A drug used to treat lung cancer has led to a ‘drastic and persistent decrease’ of HIV-infected cells in a French patient.
Treatment with the PD-1 inhibitor nivolumab led to a sustained reduction in the HIV reservoirs in the patient, according to the French researchers.
“In this patient we observed, as expected, both a re-activation of HIV and an increase in CD8 T cell responses against HIV, which resulted in the drastic decrease in the HIV reservoir, thus leading to a sustained reduction of the HIV reservoirs,” said lead author Professor Spano, head of the medical oncology department at Pitie-Salpetriere Hospital AP-HP in Paris.
“This is the first demonstration of this mechanism working in humans. It could have implications for HIV patients, both with and without cancer, as it can work on HIV reservoirs and tumour cells independently. The absence of side effects in this patient is also good news, and suggests this could be an optimum treatment for HIV-infected patients with cancer.”
However the authors caution that the drug was not effective in another HIV-infected cancer patient, but say their results potentially suggest another avenue towards finding a cure.
Here’s what local experts had to say about the finding:
Clovis Palmer is Head of the HIV Immunometabolism and Inflammatory Laboratory at the Burnet Institute.
“This new data revive hopes that it is possible to reprogram immune cells in HIV-positive persons to fight the infection. Immune cells in these persons are what we call ‘exhausted’ – they are incapable of fighting HIV by themselves.
This work demonstrates that immune cell exhaustion can be reversed.
However, previous studies employing this drug (nivolumab) in HIV-positive showed less impressive results or no effects at all. Therefore, at best, this type of treatment will have to be personalised, and in the context of HIV cure that means many, often poor and vulnerable communities will be left out of any benefits.
The team examined the HIV reservoir in immune cells from the blood. The major challenge toward an HIV cure is to eradicate the reservoir from sanctuary organs like the gut and brain where most of the hidden HIV resides. There is no evidence that this drug decreases the reservoir in these tissues.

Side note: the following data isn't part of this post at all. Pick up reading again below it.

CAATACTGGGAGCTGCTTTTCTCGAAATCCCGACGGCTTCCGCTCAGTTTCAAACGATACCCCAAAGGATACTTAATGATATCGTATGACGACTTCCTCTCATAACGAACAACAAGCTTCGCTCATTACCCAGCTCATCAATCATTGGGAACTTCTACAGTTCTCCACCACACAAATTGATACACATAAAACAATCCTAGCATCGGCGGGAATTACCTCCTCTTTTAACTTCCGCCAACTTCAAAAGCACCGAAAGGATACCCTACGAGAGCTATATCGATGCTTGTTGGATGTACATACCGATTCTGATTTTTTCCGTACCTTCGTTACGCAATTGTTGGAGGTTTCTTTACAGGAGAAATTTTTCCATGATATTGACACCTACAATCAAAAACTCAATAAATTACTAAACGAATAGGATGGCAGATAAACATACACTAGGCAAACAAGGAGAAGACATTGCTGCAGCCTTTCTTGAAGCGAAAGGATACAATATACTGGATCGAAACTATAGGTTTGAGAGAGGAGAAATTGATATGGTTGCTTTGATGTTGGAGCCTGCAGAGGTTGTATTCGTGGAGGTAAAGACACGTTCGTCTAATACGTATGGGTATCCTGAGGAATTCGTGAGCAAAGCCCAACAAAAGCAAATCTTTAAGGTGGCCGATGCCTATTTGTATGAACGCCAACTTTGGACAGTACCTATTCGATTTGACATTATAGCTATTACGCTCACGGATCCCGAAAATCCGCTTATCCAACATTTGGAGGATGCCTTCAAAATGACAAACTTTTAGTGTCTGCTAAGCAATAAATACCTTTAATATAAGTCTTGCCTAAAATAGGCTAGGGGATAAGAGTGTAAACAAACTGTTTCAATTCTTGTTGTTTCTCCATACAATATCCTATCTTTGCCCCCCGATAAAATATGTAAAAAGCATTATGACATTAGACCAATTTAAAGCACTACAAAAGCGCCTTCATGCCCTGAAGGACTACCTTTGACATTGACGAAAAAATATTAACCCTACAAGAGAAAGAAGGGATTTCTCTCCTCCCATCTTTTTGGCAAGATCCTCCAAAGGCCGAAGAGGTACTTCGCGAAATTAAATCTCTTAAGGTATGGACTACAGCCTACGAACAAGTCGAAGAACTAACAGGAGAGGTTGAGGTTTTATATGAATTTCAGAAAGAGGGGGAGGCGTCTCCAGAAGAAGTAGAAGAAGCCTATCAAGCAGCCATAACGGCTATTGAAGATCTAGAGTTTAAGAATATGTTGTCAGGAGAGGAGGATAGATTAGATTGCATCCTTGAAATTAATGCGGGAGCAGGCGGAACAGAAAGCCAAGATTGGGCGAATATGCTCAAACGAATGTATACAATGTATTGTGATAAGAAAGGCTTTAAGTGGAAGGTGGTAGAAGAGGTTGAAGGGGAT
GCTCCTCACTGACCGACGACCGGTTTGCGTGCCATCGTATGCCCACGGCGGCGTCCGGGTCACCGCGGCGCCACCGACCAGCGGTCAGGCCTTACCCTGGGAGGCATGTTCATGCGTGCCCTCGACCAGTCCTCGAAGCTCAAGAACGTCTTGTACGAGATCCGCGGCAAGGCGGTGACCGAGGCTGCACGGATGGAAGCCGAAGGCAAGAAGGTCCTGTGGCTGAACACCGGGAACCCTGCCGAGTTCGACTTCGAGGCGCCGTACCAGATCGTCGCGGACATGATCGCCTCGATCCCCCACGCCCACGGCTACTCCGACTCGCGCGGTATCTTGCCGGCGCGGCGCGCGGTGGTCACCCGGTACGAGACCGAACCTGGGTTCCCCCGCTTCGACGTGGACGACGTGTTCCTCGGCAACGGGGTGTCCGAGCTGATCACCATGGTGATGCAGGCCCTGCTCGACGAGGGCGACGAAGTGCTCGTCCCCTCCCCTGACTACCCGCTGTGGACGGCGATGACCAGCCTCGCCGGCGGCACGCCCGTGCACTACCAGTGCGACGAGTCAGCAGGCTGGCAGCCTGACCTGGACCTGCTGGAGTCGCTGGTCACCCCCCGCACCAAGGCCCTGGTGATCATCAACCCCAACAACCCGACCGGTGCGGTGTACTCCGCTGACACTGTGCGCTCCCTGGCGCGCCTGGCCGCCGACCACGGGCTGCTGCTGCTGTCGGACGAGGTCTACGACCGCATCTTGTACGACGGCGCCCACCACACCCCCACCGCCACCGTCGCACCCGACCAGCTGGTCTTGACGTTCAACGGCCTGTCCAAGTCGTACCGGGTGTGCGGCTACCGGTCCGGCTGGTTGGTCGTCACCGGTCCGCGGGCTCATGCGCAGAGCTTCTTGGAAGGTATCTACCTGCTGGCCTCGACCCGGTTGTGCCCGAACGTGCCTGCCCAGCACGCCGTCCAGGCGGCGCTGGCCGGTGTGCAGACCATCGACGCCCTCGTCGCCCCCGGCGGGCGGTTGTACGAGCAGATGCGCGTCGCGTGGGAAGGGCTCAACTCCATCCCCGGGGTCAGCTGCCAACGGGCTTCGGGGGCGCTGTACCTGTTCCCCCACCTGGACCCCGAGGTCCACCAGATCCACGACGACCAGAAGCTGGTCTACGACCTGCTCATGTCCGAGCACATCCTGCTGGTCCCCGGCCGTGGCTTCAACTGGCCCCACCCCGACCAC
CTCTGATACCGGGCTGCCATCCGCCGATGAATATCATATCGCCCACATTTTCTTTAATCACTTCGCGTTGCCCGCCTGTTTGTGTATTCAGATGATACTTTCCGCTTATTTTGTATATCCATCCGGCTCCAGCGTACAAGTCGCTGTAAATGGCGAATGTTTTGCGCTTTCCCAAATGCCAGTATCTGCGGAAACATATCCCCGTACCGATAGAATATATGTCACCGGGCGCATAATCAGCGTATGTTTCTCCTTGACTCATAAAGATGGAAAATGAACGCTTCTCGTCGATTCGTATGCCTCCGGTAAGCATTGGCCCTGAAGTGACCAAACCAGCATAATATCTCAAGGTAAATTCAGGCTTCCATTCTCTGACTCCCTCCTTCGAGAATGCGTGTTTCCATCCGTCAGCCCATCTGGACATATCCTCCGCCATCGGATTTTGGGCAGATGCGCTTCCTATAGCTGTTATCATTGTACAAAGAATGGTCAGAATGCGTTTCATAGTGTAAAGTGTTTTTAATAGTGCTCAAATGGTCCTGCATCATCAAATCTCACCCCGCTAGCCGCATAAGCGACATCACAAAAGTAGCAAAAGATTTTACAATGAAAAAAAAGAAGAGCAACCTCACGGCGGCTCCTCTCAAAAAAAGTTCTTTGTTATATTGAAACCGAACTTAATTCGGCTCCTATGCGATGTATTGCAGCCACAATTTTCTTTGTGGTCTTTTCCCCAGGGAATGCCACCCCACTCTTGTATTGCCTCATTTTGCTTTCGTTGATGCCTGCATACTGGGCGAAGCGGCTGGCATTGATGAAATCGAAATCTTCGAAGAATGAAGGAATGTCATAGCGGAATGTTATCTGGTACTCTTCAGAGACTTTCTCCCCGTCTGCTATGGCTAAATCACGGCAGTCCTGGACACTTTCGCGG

Further, it is unknown whether first line cancer therapy given to this patient before nivolumab impacted the outcome of the reservoir size, and the clinical benefits since the patient did not interrupt their antiretroviral medication.
Notwithstanding, the results confirmed that it is possible to re-energise the immune system in HIV-positive persons.
But there are many challenging questions ahead: Can the energised immune cells seek out and kill reservoir cells in sanctuary organs? And what about viral rebound is HIV treatment is interrupted?”
Dr Mark Polizzotto is head of the Therapeutics and Vaccine Research Program at The Kirby Institute for Infection and Immunity in Society
“There is widespread interest in the possibility that cancer drugs acting on the immune system could also help eradicate HIV infection from the body.
Several studies, including two here in Australia, are evaluating this hypothesis in people with HIV and cancer who require these drugs for their cancer treatment.
This report of a single person with HIV and cancer offers encouragement that this approach has potential. However, as a single case it requires confirmation in larger studies.
It is also important to note that these cancer drugs have significant side-effects that make them less suitable for healthy people with HIV who do not require cancer treatment. The pathway to HIV eradication will require significant advances in our scientific understanding, and the development of safer drugs.